Overwintering leeks are susceptible to damage from the Allium Leaf Miner, and with the milder weather this year, they seem a little more active than usual.
What are they & when are they active?
The allium leaf miner is a fly that lays its eggs on leeks, onions and other alliums. When the maggots hatch they eat little tunnels from the leaves, leaving a trail behind them.
There are two main hatchings each year, in early spring, and in late autumn. It is this late autumn hatching that causes most damage to leeks that are overwintering (the spring hatching is usually too early, before leeks reach maturity)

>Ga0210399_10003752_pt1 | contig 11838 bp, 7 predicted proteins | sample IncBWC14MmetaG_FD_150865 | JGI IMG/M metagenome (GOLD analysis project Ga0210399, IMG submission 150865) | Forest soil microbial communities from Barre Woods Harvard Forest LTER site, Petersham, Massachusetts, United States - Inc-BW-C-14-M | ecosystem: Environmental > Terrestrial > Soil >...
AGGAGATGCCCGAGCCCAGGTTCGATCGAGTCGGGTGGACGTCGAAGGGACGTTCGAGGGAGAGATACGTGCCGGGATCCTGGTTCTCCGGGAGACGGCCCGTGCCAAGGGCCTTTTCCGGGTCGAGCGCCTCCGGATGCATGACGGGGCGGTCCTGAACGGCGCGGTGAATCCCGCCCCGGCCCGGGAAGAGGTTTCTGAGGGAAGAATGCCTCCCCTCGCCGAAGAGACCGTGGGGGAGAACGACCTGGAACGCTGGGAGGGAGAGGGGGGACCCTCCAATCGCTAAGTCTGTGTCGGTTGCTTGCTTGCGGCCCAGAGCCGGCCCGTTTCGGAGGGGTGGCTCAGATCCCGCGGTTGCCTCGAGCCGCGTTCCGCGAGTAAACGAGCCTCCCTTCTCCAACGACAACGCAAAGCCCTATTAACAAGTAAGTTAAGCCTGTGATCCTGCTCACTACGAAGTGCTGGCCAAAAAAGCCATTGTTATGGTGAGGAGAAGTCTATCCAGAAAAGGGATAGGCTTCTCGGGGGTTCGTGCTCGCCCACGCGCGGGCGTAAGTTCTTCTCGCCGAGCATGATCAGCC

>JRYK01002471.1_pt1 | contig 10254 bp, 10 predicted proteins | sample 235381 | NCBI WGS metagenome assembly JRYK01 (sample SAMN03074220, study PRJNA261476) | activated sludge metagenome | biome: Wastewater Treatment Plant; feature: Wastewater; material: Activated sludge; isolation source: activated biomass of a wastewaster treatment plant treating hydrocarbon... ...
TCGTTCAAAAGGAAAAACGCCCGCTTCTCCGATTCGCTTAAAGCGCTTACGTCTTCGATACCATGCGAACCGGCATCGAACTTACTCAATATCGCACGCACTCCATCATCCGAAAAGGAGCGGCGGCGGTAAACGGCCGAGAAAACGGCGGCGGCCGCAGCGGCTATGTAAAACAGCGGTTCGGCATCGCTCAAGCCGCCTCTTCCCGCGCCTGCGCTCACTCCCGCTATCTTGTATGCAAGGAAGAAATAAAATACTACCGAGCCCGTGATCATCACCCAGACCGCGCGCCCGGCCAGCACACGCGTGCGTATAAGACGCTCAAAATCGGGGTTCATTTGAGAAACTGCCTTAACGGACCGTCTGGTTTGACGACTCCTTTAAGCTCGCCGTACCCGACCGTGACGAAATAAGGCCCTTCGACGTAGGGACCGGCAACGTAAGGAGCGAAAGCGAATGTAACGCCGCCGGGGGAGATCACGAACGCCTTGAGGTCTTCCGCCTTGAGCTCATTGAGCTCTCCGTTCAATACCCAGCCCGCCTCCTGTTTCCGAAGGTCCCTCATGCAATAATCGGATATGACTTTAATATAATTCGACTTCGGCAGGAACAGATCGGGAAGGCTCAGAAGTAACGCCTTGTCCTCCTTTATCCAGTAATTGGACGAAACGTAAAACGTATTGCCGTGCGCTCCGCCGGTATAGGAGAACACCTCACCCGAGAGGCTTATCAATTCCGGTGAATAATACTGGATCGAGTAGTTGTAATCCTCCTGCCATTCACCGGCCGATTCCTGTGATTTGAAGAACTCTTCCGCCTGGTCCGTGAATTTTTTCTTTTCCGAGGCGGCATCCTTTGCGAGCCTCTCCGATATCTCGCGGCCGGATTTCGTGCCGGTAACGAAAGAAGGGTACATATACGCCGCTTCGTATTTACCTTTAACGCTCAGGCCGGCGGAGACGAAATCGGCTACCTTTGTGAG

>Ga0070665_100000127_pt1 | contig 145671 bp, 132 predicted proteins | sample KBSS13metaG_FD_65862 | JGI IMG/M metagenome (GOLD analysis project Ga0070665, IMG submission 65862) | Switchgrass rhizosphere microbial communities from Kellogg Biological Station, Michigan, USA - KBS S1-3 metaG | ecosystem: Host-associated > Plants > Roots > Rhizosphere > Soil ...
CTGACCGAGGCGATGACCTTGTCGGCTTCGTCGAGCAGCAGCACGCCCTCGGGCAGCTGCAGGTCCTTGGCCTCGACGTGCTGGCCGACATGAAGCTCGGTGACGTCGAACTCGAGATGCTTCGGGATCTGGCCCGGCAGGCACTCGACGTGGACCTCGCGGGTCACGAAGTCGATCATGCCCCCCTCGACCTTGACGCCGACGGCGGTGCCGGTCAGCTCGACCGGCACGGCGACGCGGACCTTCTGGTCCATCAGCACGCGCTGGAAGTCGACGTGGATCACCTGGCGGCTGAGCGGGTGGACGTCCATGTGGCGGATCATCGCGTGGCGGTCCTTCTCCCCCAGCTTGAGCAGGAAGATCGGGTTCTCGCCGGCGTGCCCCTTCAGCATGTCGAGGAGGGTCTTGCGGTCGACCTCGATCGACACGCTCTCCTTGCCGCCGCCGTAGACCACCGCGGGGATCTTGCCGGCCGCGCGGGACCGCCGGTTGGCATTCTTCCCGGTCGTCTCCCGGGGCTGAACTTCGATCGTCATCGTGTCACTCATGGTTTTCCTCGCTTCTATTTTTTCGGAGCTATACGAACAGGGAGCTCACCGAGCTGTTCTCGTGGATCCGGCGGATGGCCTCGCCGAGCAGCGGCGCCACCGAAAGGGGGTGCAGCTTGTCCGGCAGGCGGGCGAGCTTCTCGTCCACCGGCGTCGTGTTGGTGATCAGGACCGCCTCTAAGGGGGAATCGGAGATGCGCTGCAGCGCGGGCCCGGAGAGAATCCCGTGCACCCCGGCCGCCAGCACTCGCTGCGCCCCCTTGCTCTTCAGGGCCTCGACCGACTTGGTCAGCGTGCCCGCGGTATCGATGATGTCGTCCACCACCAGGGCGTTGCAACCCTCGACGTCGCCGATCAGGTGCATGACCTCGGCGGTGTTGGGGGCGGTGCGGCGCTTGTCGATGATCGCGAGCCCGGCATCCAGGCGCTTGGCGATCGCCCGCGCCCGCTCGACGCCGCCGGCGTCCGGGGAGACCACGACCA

What does damage look like?
Initially, you may see a line of white dots in the leaves. This is the first sign, and comes from the adult flies feeding on the plants before they lay eggs.
The next sign you may see some of the leaves beginning to be ‘shredded’ – the work of the maggots.
After that, you may see the small brown/red pupae tucked into holes in the leeks, and there may be visible leaf curling.
Finally, the damaged parts of the leeks will begin to rot, so if you haven’t worked out why your leek leaves/stems are rotting, this may well be why!
What can I do?
The best thing to do is cover your crops with fine mesh netting if Allium Leaf Miner is a problem in your garden. Get the nets on from late August onwards and be sure they are well secured.
It’s a sensible idea to rotate crops next season so that you don’t grow them in the same spot twice.